“Storm water drains are necessary evils,” said a visibly angry Jai Manickam, a daily wage worker at a private company in Madipakkam. His anger is justified when you peer closely at the storm water bodies on Medavakkam Main Road and in areas such as Keelkattalai, Madipakkam and Ullagaram Puzhuthivakkam.
Like him, there are many others who are sore about the huge amounts of money invested on creating these facilities. While mitigating flood and stagnation related problems during the monsoon, they discharge huge amounts of solid waste and liquid pollutants at an alarming level into lakes and tanks.
Speaking to Downtown, residents in pockets dotted with water bodies said it was a misnomer to call them storm water drains. “They are the principal source of contamination and pollution of our precious lakes and other water sources,” said residents of Manikandan Street, Ayyappa Nagar and Alamelumangapuram in Madipakkam.
Pointing out to a long and wide drain branching off Medavakkam Main Road and draining liquid waste directly into the Madipakkam Lake, they said it was sad to note that both Pallavaram Municipality and Madipakkam Village Panchayat were doing nothing to prevent further contamination of the lake, the biggest in their village panchayat.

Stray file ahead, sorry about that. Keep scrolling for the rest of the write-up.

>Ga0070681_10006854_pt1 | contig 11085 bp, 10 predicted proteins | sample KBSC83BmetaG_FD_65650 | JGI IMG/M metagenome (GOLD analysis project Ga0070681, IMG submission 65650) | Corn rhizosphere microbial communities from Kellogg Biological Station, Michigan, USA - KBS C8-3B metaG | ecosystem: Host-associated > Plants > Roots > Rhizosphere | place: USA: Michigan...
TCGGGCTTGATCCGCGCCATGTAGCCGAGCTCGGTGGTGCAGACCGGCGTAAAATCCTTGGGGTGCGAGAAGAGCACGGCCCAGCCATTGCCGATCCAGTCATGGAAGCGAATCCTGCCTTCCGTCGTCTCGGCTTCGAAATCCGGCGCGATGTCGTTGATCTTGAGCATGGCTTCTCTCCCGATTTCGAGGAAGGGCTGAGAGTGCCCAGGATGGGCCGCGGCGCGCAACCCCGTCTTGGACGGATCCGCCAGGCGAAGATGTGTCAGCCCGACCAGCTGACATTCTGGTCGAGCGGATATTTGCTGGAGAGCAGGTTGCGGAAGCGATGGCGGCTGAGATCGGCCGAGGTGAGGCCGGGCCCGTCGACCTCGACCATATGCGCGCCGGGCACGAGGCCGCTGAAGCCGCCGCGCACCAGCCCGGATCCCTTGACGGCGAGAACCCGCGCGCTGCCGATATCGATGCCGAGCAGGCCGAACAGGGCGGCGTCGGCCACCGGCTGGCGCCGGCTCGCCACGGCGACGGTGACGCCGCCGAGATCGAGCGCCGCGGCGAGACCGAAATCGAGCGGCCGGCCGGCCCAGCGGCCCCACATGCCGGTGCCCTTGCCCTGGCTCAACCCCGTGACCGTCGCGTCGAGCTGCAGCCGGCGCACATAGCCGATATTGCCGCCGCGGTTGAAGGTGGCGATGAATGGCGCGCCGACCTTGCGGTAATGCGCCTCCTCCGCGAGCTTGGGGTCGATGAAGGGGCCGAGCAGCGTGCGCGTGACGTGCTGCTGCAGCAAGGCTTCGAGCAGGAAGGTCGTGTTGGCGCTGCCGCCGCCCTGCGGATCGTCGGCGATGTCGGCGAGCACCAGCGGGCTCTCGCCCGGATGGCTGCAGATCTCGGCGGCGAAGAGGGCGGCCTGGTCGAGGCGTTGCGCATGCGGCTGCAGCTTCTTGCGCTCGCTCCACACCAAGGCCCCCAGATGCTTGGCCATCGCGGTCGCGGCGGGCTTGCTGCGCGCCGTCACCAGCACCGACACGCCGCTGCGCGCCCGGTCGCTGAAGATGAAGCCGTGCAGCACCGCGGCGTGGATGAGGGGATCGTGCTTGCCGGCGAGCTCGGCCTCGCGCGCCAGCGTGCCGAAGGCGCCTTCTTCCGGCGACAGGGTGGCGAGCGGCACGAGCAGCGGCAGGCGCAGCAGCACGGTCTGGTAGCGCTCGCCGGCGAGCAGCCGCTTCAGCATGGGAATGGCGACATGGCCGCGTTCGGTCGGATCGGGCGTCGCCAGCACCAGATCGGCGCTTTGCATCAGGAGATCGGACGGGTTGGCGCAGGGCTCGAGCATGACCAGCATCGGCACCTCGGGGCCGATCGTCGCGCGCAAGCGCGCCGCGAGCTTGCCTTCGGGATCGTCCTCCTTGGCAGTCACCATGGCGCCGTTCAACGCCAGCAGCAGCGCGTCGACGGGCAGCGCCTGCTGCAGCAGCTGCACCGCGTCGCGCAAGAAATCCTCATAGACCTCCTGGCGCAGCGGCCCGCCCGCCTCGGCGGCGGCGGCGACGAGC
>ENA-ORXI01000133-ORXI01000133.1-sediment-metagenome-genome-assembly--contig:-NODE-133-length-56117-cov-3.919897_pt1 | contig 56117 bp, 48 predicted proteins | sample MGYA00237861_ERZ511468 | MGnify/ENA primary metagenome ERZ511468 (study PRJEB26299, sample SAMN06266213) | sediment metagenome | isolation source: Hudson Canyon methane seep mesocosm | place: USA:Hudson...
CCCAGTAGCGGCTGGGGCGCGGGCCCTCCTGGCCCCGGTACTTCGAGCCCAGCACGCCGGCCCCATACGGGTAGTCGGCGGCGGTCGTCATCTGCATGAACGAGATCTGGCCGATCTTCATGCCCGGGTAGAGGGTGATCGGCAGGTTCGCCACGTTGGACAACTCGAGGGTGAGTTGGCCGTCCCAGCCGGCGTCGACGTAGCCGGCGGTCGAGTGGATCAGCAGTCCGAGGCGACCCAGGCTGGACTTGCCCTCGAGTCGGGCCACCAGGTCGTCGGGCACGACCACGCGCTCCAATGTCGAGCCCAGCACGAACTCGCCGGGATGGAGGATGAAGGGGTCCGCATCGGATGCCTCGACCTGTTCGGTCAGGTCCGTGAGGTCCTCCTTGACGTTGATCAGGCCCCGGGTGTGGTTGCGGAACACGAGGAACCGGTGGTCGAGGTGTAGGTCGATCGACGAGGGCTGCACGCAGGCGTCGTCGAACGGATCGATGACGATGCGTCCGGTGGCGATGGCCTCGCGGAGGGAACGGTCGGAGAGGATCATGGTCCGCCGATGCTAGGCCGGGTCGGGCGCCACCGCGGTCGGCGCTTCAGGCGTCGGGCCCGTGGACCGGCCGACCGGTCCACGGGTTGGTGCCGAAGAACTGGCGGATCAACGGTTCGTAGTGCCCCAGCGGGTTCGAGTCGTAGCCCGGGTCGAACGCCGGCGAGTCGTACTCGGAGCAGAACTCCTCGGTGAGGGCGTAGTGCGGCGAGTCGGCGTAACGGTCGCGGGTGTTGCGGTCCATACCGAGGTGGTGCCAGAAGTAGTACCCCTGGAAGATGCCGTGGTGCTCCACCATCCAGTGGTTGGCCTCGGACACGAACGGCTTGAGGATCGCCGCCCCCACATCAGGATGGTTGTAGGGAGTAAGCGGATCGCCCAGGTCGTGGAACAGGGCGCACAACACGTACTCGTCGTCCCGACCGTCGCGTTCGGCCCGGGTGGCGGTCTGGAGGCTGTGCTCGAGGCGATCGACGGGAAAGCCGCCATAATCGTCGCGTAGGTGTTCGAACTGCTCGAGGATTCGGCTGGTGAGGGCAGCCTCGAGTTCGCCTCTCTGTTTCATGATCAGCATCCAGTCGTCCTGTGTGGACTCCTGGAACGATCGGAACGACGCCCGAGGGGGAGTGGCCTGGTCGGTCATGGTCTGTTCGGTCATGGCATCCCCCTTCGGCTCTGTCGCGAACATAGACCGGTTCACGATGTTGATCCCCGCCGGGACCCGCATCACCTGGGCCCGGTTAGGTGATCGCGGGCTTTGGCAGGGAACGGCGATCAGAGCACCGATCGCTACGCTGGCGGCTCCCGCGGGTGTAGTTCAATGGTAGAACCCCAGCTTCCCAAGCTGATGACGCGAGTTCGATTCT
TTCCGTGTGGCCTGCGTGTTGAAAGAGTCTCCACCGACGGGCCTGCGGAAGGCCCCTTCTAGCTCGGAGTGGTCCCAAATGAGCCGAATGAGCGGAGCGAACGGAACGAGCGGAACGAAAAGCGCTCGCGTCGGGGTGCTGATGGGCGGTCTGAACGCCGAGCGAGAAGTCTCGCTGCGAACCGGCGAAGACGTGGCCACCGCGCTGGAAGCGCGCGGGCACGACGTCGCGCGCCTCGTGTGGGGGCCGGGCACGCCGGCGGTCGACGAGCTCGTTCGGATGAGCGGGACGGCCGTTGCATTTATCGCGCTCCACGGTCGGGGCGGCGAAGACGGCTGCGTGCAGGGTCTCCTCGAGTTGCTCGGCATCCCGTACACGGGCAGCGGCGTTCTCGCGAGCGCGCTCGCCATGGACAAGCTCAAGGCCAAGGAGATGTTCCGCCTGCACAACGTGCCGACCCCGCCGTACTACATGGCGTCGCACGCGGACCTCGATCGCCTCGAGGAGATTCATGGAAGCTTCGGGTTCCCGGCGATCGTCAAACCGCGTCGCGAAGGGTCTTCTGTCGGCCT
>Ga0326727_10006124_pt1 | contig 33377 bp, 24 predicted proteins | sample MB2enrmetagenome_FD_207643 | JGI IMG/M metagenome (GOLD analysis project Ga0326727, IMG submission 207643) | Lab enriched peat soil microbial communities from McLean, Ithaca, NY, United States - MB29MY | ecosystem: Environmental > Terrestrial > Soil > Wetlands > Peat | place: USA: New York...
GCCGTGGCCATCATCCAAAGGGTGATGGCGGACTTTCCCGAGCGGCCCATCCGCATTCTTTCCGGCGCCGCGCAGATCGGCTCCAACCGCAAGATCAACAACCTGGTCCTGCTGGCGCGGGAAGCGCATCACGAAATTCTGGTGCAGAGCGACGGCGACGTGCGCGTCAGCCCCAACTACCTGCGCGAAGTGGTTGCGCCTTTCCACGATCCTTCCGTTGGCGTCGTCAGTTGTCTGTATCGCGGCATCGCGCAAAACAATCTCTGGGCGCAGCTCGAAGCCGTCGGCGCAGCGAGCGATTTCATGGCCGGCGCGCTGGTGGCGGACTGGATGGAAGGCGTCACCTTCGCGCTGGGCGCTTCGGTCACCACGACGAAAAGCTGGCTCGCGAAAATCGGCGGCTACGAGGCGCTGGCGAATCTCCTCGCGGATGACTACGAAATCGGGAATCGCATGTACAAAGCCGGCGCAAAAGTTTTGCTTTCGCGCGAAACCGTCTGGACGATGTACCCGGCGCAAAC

Engineers of the Department of Municipal Administration and Water Supply said that the underground drainage project in Pallavaram Municipality was nearing completion and that problems of sewage entering water bodies through storm water drains would soon be a thing of the past.
While agreeing that sewer projects would go a long way in reducing the possibility of sewage being drained into lakes and tanks, they sought to know the condition of water bodies in those localities. They pointed out that even now in neighbouring Alandur Municipality where the underground drainage project was put in place, many water bodies, big and small continued to receive liquid waste through drains, old and recently constructed ones.
The government has no policy on tackling grey water waste discharged from kitchens and washrooms of homes and also from restaurants, commercial complexes, restaurants, hotels which find their way into water bodies. Ranganathapuram or Kadaperi Lake in West Tambaram is a perfect example of this kind of pollution. A huge volume of sewage from public toilets, waste from many restaurants of West Tambaram and sullage from other commercial establishments make their way into the Ranganathapuram Lake through a number of storm water drains. Further, the natural slope of West Tambaram enables the waste to enter the lake.
Not only the Ranganathapuram Lake, there are many others in the southern suburbs of Chennai which have slowly become nothing more than huge reservoirs of sewage and pollutants in the past decade and more.
Storm water drains discharge huge amounts of solid pollutants into lakes and tanks.